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The End of the Free Market: Who Wins the War Between States and Corporations?
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The End of the Free Market: Who Wins the War Between States and Corporations?

3.35 of 5 stars 3.35  ·  rating details  ·  252 ratings  ·  36 reviews
"An essential guide to the future of the world economy." -David Smick, author of The World is Curved

A number of authoritarian governments, drawn to the economic power of capitalism but wary of uncontrolled free markets, have invented something new: state capitalism. In this system, governments use markets to create wealth that can be directed as political officials see fi
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Paperback, 240 pages
Published September 27th 2011 by Portfolio Trade (first published May 13th 2010)
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Teel
This book was clearly written with an audience of wealthy American Friedmanites in mind. If that is not you, its assumptions may sicken/disappoint you and it's self-contradictions will certainly frustrate/amuse/confuse you. The only reason to read this book is to get further insight into what modern Friedmanites/neo-liberals/neo-conservatives are afraid of.

The bulk of the book is a laundry list of all the good (sometimes great) results of various economic practices the author calls "state capita
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Gordon
This is one of those big-themed books that looks at what's going on economically on a global basis, and tries to make sense of it. The pattern that Ian Bremmer sees is one where Western countries with free-market economies and relatively laissez-faire governments are having their butts kicked by the likes of China and India whose governments practice what he calls "state capitalism". He defines this concept as one where there's a large amount of free enterprise but the state is clearly the domin ...more
DoctorM
In the end, something of a disappointment. Bremmer begins by talking about "state capitalism" as something new, but neglects Alexander Gerschenkron's work two generations ago about the role of the state in directing and supporting industrialisation in Central and Eastern Europe in the 19th and early-20th centuries. He also seems to think that state capitalism is the aberration, that some Friedmanite version of the "free market" is and should be the norm, and takes it as a given that only "free m ...more
Herzog
Bremmer is a sharp critic of state capitalism, but an apologist for the failures of markets. He goes so far as to hold government primarily responsible for the economic collapse of 2008. While government surely is responsible for some of the blame, the outright greed and immorality (is that even a concept anymore?) of the markets is quickly dismissed. While he believes that state capitalism is not an enduring model, he barely nibbles at the nefarious intrusion of corporations into government in ...more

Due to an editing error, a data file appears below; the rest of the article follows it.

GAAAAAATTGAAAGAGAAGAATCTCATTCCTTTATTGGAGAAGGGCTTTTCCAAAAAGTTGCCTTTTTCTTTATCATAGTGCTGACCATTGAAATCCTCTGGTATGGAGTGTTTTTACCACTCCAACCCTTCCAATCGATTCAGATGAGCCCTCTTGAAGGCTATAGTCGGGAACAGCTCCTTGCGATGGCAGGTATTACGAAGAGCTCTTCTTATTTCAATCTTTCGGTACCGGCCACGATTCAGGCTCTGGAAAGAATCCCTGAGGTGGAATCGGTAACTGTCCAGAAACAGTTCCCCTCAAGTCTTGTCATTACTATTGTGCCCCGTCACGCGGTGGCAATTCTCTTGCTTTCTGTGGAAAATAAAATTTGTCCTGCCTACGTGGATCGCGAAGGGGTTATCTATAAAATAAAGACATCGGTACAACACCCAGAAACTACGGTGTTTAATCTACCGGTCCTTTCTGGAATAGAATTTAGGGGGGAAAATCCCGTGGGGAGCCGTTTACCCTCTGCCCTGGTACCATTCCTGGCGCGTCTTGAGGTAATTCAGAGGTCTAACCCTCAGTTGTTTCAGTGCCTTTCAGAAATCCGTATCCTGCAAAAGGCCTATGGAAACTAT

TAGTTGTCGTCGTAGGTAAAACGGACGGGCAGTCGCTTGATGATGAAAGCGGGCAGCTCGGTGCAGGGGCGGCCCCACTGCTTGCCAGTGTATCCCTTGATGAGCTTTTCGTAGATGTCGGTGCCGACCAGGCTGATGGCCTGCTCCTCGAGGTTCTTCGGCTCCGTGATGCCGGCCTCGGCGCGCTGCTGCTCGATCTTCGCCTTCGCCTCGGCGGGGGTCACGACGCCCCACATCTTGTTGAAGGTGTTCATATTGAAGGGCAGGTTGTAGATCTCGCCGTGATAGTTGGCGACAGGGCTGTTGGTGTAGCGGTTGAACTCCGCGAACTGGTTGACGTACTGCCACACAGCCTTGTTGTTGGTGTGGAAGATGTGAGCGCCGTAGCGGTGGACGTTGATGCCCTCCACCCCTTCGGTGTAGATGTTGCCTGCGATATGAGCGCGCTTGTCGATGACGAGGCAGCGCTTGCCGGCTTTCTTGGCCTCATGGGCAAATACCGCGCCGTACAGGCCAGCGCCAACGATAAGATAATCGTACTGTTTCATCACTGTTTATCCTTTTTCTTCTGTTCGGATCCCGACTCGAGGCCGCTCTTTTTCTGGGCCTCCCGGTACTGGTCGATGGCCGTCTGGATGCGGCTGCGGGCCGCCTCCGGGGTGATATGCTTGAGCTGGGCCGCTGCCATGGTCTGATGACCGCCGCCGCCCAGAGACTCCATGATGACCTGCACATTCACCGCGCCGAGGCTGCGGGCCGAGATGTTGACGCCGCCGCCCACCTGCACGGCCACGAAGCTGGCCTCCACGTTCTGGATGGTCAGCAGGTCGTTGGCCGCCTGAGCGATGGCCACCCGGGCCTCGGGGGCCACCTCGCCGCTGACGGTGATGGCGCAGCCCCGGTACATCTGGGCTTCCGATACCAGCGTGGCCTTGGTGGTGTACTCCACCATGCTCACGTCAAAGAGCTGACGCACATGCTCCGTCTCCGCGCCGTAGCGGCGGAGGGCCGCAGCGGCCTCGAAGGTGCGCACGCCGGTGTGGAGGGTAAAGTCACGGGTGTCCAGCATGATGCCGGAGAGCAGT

Tracy
Interesting look at future international economies. The financial crash of 2008 and subsequent years have brought forward a new international struggle between free markets and states. The regimes that practice state capitalism do so only to protect their political survival and not necessarily for the good of their citizens. This book discusses in great detail what this means for the international economic system in both the long and short term. A balanced perspective based on facts, history and ...more
Gerry
Books like this make the advocates of free markets work a lot harder to get their case across. This is not so much making a case for free markets but a diatribe against state capitalism from someone who confuses free markets with the corporate market rigging which exists in the USA.

The freer markets exist at local levels where product and service providers fight tooth and claw to grasp at local opportunities but where competition is fierce.

At a higher level, corporations, with their lawyers and
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Reid
It seems that a tsunami of business books have swept across the media radar in the aftermath of the collapse of Lehman Brothers. Some offer entertaining, informative or outraged calls-to-arms, such as the books by Michael Lewis. Some seem to turn into recycled lectures on vicious cycles in business, such as Prof. Nouriel Roubini's Crisis Economics. This entry by Ian Bremmer takes a rather intriguing premise that fails to boost the reader's interest to "escape velocity."

The premise is intriguing
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May
I gave this book the 3.5 stars, because although it's well researched and makes some interesting points, there are number of places in which the argument is more of a stretched and awkward in the definitions used. This appears to be an attempt to support "free markets", but quickly changes to a book that compares free markets (Western version) to State run capitalism (Emerging dictatorship economies) with comparisons drawn in a bit of a static sense. As a result, the book really misses the histo ...more
Keith